• Public Health Promise of Blood Substitutes u Donor derived blood products carry risks, e.g., infection & allergic responses, currently managed by product testing and donor evaluation u Most blood products have short shelf lives and must be refrigerated/frozen u Donors often in limited supply (especially in critical situations such as war or bioterrorism) u Effective blood substitutes could enhance supply and reduce risks associated with donors
  • Slide 12
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  • Early blood substitutes associated with toxicities such as hypertension, inflammation, tissue damage Evaluate strategies to prevent hemoglobin toxicity, providing knowledge and pathway for manufacturing of second generation products Identified the link between the oxidative chemistry of a given hemoglobin and its toxicity Developed Endothelial Cell-based Model System to promote understanding of blood substitute toxicity and allow more accurate product testing during development CBER Collaborative Safety Research on Blood Oxygen Carriers
  • Slide 14
  • Cell Substrates for Biologics Manufacturing: Safety Studies Adventitious Agents Stability of the prion protein-encoding (PRNP) gene in HeLa cells. Biologicals 2003 31:83-6iologicals 2003 31:83-6 Early detection of endogenous retroviruses in chemically induced mouse cells. Virus Res 2001 79:39-45Virus Res 2001 79:39-45 Porcine Endogenous Retrovirus Infects but Does Not Replicate in Nonhuman Primate Primary Cells and Cell Lines. J Virol 2002 76:11312-11320J Virol 2002 76:11312-11320
  • Slide 15
  • Critical Path Research: Recent Examples in Product Characterization Product Characterization 26% Development of assays, standards and use of novel technology in regulatory setting PRODUCT IDENTITY:Genetic and phenotypic analysis of reassortants of high growth and low growth strains of influenza B virus. Vaccine 2003 21:3867-3874Vaccine 2003 21:3867-3874 Detection and Genotyping of Human Group A Rotaviruses by Oligonucleotide Microarray Hybridization. J Clin Microbiol 2002 40:2398- 2407J Clin Microbiol 2002 40:2398- 2407
  • Slide 16
  • Product Characterization Product Identity, contd Molecular Cloning and Characterization of Genes for Shigella sonnei Form I O Polysaccharide: Proposed Biosynthetic Pathway and Stable Expression in a Live Salmonella Vaccine Vector. Infect Immun 2002 70:4414-4423Infect Immun 2002 70:4414-4423 Application of NMR, molecular simulation, and hydrodynamics to conformational analysis of trisaccharides. Biopolymers 2003 69:448-60Biopolymers 2003 69:448-60 Gene Expression in Human Embryonic Stem Cell Lines: Unique Molecular Signature. Blood 2003 Dec 30Blood 2003 Dec 30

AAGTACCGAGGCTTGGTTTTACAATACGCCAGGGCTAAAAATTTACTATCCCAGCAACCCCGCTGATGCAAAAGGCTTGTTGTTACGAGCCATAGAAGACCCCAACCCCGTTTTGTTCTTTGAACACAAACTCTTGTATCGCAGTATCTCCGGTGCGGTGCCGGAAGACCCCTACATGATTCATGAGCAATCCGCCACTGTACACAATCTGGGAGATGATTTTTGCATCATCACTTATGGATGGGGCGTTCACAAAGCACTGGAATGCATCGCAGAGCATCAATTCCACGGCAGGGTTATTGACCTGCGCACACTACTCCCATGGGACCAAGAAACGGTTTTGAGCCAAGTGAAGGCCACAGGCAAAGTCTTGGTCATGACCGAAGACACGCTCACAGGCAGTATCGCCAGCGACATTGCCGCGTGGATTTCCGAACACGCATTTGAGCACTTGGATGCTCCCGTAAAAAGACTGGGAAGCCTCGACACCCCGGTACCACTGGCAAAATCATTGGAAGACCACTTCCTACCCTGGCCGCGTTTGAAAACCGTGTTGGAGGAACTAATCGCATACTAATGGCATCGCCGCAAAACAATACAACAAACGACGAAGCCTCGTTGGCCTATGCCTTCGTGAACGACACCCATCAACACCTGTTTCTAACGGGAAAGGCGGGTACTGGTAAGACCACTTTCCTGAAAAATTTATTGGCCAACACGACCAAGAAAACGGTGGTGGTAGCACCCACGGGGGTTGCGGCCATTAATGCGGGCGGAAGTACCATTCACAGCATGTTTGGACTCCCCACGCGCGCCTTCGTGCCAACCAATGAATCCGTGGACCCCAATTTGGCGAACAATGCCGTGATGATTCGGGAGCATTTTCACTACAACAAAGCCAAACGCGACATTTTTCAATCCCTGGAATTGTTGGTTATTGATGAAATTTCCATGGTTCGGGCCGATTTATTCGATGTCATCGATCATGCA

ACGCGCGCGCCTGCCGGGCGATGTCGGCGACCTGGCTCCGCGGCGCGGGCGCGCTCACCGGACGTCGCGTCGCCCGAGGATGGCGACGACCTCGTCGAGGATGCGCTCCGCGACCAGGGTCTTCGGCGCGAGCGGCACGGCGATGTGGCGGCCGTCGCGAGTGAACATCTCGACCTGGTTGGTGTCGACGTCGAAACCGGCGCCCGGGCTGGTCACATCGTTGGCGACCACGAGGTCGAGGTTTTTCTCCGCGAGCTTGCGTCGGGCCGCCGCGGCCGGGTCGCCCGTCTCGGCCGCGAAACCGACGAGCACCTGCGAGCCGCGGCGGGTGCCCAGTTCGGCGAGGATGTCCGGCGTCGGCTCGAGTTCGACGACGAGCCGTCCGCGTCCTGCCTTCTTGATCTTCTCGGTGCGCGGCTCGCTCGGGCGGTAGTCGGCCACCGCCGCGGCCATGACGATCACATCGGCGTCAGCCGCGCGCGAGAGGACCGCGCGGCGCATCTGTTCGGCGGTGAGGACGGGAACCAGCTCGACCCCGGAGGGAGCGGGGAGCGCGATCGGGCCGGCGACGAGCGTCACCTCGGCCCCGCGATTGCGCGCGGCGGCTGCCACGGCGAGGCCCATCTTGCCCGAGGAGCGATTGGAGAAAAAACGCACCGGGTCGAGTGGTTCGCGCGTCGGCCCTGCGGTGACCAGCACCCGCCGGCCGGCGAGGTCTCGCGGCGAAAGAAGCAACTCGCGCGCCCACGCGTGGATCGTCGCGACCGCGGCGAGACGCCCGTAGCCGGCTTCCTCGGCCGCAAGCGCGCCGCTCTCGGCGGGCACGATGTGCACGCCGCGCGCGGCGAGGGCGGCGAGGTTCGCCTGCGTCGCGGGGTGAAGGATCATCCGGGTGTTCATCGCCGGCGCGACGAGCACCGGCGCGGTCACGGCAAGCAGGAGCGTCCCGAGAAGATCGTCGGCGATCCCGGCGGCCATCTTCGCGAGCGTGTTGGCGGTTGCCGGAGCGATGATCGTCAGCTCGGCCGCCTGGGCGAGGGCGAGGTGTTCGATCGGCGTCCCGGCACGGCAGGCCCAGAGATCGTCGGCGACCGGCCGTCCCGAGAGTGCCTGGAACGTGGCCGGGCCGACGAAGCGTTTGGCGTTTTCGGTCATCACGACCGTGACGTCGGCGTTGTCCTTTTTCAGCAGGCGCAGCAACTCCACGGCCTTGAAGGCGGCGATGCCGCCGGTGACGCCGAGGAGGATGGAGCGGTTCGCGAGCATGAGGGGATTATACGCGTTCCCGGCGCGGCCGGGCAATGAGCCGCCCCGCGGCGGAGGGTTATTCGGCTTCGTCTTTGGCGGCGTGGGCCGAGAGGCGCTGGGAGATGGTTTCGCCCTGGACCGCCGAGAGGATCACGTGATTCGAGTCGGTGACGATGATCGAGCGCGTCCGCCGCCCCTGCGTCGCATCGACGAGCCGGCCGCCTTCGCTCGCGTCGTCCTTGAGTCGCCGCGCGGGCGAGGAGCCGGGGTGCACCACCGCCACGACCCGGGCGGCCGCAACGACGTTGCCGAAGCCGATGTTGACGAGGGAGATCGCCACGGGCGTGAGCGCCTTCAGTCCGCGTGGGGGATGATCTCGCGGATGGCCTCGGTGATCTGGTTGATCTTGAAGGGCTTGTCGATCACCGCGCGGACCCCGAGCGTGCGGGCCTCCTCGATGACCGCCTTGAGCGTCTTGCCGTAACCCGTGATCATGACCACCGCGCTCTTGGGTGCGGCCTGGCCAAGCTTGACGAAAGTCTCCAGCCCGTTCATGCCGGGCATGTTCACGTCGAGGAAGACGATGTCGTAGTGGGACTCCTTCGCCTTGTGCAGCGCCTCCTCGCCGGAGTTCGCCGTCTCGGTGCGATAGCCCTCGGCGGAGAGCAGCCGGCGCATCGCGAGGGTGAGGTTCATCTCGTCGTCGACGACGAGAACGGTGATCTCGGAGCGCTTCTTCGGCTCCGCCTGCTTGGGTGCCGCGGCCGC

• Slide 17
  • Slide 18
  • Characterization of Stem Cells to Assure Safety & Effectiveness Normal stem cells can form a variety of tissues and cell types, including blood, brain, bone, muscle etc. Safety concerns exist that include: Risk of unregulated growth after inoculation (cancer) Contamination with infectious agents Characterization of the stem cells is important in regulating their use as a medical therapy Inoculated in or expanded from one form, change to another state Need novel technological methods for accurate characterization
  • Slide 19
  • Quality Assessment of Stem Cells by Gene Expression Profile Microarray CBER scientists have developed a method to identify and characterize 86 common stemness genes in 6 stem cell lines CD24 GTCM-1
  • Slide 20
  • Product Characterization Purity Detection and discrimination of orthopoxviruses using microarrays of immobilized oligonucleotides. J Virol Methods 2003 112:67-78J Virol Methods 2003 112:67-78 Endotoxin content of standardized allergen vaccines. J Allergy Clin Immunol 2003 111:777-83J Allergy Clin Immunol 2003 111:777-83 Characterization and comparison of commercially available German and American cockroach allergen extracts. Clin Exp Allergy 2002 32:721-7Clin Exp Allergy 2002 32:721-7
  • Slide 21
  • Product Characterization Potency Development of a novel vaccinia-neutralization assay based on reporter-gene expression. J Infect Dis 2003 188:440-8J Infect Dis 2003 188:440-8 Enabled both smallpox vaccine production and VIG testing by multiple manufacturers Methods Development Use of Coefficient of Variation in Assessing Variability of Quantitative Assays. Clin Diagn Lab Immunol 2002 9:1235-1239Clin Diagn Lab Immunol 2002 9:1235-1239 Lot consistency as an equivalence problem. Control Clin Trials 2003 24: 88 Suppl.
  • Slide 22
  • Critical Path Research:Efficacy Product Efficacy 20% Surrogate measures of efficacy Sensitivity and reproducibility of HCV quantitation in chimpanzee sera using TaqMan real-time PCR assay. J Virol Methods 2002 105:253J Virol Methods 2002 105:253 Comparative Immune Response to PE and PE_PGRS Antigens of Mycobacterium tuberculosis. Infect Immun 2001 69:5606-11Infect